Why You Should Find A ‘Mentor’Posted: 31st of July 2015 by
The idea of having a mentor may seem a little bit odd at first – like something straight out of ‘Kung Fu Panda.’ It might make you imagine that you’d have to travel to a swamp to meet a small green bloke called Yoda, but outside of these fantasy representations of a ‘mentor,’ there is a place for them in the real world. Not Yoda specifically, but someone who you can learn from – like an inspiration or a master, if you prefer. But how do you go about finding a mentor?
You don’t have to head to the top of a mountain to find a master to learn from, with the apprenticeship scheme being perhaps the most obvious example. For centuries young people have become apprentices under craftsmen in order to learn a trade or skills. This is just one example of a relationship between a student and a mentor, but it is far from the only one.
How about work shadowing? It may not be something that is quite so popular here as it is over in the U.S. (think of those TV shows where ‘executives’ seem to spend all their time pacing up and down office corridors giving orders), but it is still a clear example of how a mentor can appear in the workplace.
A good mentor will help you progress faster, as they teach you tricks and tips, while steering you clear of mistakes. You will not only learn faster, but a good mentor can also offer support as you learn and certainly provides a better route to career success tan trial and error on your own! The benefit of a mentor is that they have the experience that you lack, having already been where you are looking to go. Learn from their mistakes rather than having to make your own – after all, why would you reinvent the wheel?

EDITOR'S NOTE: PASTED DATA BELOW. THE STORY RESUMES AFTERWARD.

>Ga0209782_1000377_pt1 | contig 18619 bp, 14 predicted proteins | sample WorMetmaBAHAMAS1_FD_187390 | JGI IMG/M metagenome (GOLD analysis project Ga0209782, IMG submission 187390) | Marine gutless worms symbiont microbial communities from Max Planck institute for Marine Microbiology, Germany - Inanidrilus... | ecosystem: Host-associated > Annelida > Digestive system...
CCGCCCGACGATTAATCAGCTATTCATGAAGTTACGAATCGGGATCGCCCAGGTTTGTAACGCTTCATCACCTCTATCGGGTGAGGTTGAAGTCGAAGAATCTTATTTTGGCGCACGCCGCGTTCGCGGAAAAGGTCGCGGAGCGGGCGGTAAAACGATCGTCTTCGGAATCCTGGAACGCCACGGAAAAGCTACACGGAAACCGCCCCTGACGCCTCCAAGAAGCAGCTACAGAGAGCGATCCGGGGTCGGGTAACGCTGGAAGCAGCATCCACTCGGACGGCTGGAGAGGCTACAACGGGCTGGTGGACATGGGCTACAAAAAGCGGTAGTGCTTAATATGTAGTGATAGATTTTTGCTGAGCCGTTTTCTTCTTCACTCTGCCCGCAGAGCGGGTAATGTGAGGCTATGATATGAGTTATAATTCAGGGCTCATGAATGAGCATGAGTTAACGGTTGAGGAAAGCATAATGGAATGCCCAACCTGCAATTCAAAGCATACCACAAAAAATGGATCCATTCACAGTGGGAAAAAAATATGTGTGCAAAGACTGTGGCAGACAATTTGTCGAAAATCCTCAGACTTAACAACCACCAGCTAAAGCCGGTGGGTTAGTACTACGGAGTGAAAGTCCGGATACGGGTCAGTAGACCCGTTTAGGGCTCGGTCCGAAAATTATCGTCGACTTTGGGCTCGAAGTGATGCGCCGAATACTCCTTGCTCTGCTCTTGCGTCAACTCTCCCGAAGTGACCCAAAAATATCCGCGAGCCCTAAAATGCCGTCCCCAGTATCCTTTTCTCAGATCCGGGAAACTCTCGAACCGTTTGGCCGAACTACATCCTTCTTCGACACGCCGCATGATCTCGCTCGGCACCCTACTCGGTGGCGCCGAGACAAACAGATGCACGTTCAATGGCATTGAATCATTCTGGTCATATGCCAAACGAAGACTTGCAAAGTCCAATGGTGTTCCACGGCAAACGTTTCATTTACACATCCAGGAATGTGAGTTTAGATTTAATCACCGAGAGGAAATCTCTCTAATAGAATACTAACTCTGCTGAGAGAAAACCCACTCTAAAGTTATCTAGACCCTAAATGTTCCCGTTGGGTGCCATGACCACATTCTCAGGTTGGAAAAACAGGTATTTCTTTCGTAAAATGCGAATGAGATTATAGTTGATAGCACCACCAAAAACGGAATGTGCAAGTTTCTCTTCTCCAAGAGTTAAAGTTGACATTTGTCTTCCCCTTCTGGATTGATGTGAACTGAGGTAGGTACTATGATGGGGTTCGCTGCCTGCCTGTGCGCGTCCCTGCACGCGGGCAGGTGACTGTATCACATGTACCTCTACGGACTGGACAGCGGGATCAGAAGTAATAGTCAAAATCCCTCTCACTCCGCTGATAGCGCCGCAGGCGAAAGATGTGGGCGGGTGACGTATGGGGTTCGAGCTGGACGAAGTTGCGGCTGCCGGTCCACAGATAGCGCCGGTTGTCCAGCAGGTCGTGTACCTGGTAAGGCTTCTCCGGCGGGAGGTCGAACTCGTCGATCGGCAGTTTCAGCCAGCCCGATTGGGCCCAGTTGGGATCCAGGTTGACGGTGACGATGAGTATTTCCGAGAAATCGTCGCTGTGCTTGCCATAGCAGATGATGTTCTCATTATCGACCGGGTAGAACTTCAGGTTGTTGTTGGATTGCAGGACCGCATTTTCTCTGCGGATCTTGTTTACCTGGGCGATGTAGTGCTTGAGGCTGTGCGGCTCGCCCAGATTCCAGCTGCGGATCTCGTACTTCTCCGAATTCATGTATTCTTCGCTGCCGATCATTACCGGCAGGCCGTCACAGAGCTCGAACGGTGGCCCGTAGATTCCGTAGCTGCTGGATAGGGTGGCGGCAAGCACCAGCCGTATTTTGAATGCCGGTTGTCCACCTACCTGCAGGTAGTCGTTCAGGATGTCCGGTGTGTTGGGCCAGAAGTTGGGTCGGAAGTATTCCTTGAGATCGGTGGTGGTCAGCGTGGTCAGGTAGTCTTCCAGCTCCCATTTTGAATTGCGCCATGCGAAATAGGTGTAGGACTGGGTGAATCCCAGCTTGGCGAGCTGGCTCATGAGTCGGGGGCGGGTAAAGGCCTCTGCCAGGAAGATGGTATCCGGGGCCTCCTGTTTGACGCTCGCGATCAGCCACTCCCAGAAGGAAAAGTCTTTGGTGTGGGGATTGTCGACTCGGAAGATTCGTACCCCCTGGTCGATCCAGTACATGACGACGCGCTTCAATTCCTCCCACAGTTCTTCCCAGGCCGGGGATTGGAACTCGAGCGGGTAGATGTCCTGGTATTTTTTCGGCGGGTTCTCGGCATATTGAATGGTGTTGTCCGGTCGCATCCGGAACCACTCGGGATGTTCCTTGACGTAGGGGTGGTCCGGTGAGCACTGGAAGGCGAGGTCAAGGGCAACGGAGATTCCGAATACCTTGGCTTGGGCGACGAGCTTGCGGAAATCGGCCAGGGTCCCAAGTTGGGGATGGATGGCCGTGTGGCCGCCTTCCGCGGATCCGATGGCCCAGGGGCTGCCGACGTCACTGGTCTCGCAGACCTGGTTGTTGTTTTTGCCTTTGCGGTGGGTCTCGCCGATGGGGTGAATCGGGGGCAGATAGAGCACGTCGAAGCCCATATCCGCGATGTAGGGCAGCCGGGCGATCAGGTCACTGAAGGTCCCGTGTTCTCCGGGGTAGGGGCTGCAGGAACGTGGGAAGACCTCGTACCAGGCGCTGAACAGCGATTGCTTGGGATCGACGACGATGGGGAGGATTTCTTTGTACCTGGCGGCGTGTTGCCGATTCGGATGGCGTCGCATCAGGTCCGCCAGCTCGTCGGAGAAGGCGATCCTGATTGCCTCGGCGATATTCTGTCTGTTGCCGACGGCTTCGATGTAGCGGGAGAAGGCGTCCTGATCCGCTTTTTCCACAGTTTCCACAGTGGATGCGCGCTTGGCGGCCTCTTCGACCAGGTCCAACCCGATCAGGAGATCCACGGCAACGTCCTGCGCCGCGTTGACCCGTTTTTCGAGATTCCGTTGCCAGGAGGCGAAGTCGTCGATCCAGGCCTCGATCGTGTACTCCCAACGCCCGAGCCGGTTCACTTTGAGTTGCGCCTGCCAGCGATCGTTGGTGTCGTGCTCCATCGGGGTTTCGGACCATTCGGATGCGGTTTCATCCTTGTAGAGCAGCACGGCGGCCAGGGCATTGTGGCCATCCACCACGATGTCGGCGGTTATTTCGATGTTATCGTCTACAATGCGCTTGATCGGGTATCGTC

But what do you do if you don’t have a mentor to hand? Perhaps you are not taking an apprenticeship, or maybe there is nobody at your work who inspires you or looks likely to take you under their wing any time soon?
If there are no obvious mentors for you, you will have to go and find one yourself. If you want someone to look up to as you work through your career find someone who has been there before, someone who inspires you, and read their autobiography (if they have one). Perhaps you want to be a business leader like the late Steve Jobs? If so, find out how he made it to the top and use his story to inspire your own.
This type of ‘virtual mentoring’ can be used in other areas of your life too, including relationships and how you carry yourself in public. It is a bit like when you were a young child and would role-play games with friends at school or nursery. Back then you were using your imagination to be inspired by someone – whether it was a super-hero or just the idea of being a mum!
It is up to you who you choose as your virtual career or life mentor, and you don’t have to tell anyone who or why you chose them. It is a personal choice for you, plus, you can change your mentor whenever you like or have several if you prefer!
So, find yourself a mentor – either with an apprenticeship or other programme, or virtually by finding someone to inspire your own life.
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